“I had enough to promise myself I’d never do things I didn’t want to do again,” she recalled. Whhen hearings were held in 1959 about corruption on The $64,000 Question, Brothers’s honesty was documented. She later revealed that the producers had wanted her off the show, but she had frustrated their intentions by answering the difficult questions they had expected would defeat her.
After her victory on The $64,000 Question, Brothers remained in the public eye, first as cohost on Sports Showcase, and as a popular guest on many television shows. Then, in 1958, NBC offered Brothers her own afternoon talk show, initially called The Dr. Joyce Brothers Show, devoted to counseling viewers on child rearing, love, marriage, and sex. It was an instant success; when Brothers began receiving more than a thousand letters a week, the show was syndicated nationally. In less than a year, she added a late-night show on which she was one of the first to discuss such previously taboo subjects as sexual satisfaction, frigidity, menopause, and impotence. Within a short time, she had a live call-in program on WMCA and was appearing on programs of other networks. A syndicated column ran in 350 newspapers, and a monthly column in Good Housekeeping, initiated in 1963, is still a feature of the magazine. Several of her books, including What Every Woman Should Know About Men (1982), sold well.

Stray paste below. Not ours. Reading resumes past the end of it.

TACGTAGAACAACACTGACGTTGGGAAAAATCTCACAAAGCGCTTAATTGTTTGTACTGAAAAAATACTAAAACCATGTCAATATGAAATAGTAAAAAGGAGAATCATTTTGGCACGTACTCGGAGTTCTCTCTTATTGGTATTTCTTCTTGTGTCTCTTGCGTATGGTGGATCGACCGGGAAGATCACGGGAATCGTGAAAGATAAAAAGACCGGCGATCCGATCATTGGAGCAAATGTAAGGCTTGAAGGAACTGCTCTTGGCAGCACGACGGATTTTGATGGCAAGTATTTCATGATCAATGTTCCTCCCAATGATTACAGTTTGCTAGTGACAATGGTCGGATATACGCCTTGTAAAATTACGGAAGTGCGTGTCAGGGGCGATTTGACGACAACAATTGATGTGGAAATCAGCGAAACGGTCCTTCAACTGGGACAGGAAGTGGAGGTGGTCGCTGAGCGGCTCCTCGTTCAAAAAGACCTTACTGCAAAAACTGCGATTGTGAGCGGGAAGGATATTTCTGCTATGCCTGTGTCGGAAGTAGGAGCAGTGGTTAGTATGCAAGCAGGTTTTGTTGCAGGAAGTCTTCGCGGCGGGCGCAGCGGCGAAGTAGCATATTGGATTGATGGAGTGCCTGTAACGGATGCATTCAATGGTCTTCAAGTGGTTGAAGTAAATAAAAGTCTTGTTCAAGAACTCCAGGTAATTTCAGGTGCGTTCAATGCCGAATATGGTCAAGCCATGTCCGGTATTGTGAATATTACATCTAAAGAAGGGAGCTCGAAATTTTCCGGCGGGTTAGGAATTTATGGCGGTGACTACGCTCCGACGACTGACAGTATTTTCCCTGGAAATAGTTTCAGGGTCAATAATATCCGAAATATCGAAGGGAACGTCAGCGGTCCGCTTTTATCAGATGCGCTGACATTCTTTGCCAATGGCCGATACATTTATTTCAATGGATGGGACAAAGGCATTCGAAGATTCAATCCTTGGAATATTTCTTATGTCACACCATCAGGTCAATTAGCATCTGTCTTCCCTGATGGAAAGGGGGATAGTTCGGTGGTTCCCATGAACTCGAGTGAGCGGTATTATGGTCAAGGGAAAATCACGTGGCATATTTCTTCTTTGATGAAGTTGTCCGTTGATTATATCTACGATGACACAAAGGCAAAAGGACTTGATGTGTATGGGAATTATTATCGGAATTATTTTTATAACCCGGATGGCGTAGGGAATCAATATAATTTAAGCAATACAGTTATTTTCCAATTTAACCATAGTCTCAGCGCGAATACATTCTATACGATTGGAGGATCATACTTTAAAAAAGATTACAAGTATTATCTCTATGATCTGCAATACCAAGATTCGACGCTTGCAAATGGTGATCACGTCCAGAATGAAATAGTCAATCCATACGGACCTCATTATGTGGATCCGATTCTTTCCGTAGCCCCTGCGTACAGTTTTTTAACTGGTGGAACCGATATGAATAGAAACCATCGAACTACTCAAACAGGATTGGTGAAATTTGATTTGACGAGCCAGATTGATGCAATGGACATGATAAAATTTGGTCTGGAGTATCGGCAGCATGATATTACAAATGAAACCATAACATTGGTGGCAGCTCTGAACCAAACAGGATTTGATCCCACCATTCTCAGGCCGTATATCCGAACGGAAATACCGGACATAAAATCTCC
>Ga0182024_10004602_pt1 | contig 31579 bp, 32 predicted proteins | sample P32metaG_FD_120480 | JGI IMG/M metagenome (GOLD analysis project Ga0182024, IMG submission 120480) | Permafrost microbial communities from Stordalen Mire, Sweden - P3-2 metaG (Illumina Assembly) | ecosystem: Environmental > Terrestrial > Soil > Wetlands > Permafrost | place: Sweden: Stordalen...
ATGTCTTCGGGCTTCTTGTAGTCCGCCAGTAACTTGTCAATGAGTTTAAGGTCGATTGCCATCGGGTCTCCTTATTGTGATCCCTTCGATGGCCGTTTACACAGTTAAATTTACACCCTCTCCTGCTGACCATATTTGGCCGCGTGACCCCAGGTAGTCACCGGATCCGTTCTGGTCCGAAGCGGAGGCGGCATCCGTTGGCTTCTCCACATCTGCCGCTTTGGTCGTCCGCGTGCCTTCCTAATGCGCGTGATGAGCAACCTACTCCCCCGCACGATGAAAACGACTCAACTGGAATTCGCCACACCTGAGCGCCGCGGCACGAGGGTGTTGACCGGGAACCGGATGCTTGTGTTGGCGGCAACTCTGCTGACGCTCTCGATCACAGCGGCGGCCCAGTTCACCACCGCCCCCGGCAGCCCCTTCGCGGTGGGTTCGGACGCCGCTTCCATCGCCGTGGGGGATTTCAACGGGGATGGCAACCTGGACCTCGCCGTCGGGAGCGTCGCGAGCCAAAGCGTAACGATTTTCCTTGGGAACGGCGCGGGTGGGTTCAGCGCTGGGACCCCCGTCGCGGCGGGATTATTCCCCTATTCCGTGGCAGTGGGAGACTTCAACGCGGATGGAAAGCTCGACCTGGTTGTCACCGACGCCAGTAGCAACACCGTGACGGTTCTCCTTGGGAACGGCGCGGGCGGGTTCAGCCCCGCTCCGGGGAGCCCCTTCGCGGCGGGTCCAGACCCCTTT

Brothers clearly filled a need. Conforming in many ways to the dominant image of women in the 1950s and early 1960s, Brothers described herself as a mother, wife, and psychologist last. Yet her apparent observance of the status quo permitted her to delve into some of the issues that many Americans were concerned about without seeming to threaten the established order. While some psychologists criticized her for giving advice without having adequate knowledge of the patients, others believed she helped people by showing them that their problems were shared by others. Brothers herself claimed that she only linked her viewers with the information available in psychological literature.